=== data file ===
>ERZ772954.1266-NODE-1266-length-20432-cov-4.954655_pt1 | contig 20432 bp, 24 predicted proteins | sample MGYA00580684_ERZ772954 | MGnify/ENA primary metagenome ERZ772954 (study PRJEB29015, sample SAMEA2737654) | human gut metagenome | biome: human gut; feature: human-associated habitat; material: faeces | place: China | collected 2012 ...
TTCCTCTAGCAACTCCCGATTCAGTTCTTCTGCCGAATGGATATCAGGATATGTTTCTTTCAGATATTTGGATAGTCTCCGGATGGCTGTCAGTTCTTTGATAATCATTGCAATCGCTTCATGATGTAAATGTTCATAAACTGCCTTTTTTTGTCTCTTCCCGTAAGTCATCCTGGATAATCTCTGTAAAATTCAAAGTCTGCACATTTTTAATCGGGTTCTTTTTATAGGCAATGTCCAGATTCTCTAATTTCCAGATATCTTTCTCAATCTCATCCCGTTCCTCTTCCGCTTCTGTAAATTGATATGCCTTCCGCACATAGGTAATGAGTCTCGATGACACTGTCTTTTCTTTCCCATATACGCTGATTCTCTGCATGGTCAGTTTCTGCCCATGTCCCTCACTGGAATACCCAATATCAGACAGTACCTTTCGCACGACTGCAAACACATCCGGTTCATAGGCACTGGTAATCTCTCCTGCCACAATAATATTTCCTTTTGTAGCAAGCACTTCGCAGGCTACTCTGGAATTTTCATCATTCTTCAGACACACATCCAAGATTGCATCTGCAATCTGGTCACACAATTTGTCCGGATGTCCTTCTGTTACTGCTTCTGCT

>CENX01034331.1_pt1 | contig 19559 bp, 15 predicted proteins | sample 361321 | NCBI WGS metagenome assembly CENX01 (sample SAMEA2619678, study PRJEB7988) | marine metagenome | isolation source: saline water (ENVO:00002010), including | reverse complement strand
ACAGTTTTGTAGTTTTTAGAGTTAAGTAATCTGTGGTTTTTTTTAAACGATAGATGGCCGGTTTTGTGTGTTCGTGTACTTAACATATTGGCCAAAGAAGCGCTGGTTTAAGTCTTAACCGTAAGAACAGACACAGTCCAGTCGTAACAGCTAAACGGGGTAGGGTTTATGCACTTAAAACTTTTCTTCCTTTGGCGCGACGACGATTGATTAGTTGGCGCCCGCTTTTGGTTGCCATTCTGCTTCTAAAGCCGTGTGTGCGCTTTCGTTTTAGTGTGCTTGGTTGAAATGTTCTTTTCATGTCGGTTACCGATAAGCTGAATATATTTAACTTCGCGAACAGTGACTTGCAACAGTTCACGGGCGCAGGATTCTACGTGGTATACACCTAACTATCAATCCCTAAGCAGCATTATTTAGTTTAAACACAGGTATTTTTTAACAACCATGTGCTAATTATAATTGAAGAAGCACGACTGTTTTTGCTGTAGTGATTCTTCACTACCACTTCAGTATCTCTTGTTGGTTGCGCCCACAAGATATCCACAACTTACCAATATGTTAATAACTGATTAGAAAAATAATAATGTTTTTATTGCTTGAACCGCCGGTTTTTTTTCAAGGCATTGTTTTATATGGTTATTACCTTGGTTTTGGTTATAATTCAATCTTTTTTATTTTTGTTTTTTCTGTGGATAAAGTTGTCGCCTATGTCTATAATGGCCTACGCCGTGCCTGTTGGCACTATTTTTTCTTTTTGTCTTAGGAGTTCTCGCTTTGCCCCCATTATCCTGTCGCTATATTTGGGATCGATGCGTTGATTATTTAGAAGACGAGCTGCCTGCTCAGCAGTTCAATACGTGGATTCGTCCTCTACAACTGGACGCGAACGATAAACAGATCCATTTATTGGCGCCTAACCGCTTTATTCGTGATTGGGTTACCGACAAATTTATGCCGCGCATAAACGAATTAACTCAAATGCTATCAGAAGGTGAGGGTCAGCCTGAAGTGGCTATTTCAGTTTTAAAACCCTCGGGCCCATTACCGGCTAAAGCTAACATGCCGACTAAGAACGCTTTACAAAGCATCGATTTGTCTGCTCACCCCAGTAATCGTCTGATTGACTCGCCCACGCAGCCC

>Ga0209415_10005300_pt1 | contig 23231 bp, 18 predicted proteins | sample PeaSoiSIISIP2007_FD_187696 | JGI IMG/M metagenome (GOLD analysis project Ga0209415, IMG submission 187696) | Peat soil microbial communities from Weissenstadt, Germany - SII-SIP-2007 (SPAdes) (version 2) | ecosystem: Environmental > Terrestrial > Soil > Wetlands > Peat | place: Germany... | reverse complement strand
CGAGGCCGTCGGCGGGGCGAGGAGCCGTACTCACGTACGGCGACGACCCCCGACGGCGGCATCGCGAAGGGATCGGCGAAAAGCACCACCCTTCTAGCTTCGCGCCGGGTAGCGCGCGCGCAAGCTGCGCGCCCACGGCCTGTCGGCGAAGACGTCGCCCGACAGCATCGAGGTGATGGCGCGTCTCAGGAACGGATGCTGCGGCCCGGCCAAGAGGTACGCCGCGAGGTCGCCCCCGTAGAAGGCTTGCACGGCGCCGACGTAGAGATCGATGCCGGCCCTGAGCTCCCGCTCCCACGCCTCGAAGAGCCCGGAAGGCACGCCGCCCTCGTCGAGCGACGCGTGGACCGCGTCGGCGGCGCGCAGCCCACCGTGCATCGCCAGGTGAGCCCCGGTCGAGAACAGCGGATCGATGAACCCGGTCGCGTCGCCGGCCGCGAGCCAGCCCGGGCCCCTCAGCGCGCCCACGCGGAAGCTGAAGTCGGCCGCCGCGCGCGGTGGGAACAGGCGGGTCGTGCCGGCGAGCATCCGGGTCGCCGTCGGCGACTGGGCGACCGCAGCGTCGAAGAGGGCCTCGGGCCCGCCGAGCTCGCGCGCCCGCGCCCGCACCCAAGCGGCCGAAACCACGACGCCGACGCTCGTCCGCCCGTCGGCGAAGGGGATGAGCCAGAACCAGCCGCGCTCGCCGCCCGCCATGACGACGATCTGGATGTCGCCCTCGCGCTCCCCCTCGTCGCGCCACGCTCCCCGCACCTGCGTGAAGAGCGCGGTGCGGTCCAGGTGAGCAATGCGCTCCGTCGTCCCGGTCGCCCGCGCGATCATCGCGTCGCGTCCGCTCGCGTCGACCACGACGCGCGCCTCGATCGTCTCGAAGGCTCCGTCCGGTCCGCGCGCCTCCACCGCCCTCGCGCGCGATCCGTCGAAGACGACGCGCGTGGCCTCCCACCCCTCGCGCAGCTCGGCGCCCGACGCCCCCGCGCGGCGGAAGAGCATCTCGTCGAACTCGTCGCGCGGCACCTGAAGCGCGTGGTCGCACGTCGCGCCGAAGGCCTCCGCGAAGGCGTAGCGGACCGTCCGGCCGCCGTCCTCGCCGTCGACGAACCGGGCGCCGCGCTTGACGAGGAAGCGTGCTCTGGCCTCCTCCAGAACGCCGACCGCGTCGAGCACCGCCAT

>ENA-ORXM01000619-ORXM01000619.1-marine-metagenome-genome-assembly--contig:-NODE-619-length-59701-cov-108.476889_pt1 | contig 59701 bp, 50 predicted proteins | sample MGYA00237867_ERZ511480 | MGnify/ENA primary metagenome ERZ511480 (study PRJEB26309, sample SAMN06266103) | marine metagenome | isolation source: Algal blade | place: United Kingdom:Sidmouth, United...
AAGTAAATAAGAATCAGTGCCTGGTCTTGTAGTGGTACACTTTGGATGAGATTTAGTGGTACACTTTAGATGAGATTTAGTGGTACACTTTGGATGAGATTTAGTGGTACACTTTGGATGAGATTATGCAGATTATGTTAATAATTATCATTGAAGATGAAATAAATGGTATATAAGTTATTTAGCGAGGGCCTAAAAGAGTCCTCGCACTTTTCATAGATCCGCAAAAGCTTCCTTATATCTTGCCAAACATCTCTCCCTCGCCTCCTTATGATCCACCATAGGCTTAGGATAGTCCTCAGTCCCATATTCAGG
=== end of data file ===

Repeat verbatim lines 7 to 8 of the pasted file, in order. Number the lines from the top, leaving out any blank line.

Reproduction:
>ENA-ORXM01000619-ORXM01000619.1-marine-metagenome-genome-assembly--contig:-NODE-619-length-59701-cov-108.476889_pt1 | contig 59701 bp, 50 predicted proteins | sample MGYA00237867_ERZ511480 | MGnify/ENA primary metagenome ERZ511480 (study PRJEB26309, sample SAMN06266103) | marine metagenome | isolation source: Algal blade | place: United Kingdom:Sidmouth, United...
AAGTAAATAAGAATCAGTGCCTGGTCTTGTAGTGGTACACTTTGGATGAGATTTAGTGGTACACTTTAGATGAGATTTAGTGGTACACTTTGGATGAGATTTAGTGGTACACTTTGGATGAGATTATGCAGATTATGTTAATAATTATCATTGAAGATGAAATAAATGGTATATAAGTTATTTAGCGAGGGCCTAAAAGAGTCCTCGCACTTTTCATAGATCCGCAAAAGCTTCCTTATATCTTGCCAAACATCTCTCCCTCGCCTCCTTATGATCCACCATAGGCTTAGGATAGTCCTCAGTCCCATATTCAGG